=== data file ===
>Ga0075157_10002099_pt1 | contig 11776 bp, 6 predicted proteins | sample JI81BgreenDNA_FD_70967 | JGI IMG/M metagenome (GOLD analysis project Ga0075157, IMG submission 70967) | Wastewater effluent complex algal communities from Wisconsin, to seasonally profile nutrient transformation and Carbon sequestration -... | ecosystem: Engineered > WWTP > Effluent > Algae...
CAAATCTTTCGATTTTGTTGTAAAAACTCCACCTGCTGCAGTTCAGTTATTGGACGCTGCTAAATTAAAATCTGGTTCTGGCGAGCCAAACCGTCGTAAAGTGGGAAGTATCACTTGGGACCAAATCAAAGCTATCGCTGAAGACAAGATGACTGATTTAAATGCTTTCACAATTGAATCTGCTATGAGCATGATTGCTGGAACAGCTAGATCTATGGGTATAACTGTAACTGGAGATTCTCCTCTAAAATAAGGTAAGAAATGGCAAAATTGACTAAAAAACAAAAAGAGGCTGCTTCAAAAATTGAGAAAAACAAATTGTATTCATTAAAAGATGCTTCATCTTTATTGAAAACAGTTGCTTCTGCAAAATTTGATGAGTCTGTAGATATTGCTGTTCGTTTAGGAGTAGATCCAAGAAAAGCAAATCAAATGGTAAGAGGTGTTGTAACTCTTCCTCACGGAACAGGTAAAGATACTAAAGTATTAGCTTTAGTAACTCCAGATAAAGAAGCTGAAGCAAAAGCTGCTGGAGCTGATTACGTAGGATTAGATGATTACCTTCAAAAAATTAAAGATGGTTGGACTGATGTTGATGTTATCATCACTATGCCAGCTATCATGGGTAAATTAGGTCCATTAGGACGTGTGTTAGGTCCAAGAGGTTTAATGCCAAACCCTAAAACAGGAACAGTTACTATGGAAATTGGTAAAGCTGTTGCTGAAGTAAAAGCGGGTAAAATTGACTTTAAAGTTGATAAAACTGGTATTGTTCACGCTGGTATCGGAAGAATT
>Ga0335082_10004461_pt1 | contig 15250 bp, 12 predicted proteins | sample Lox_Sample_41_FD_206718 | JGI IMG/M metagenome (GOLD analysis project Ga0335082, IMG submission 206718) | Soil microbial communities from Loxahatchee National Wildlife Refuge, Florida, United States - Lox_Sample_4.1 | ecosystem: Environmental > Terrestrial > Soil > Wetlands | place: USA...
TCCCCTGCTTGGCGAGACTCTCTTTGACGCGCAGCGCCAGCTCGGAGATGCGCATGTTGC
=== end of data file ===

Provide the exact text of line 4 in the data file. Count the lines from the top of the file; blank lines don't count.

TCCCCTGCTTGGCGAGACTCTCTTTGACGCGCAGCGCCAGCTCGGAGATGCGCATGTTGC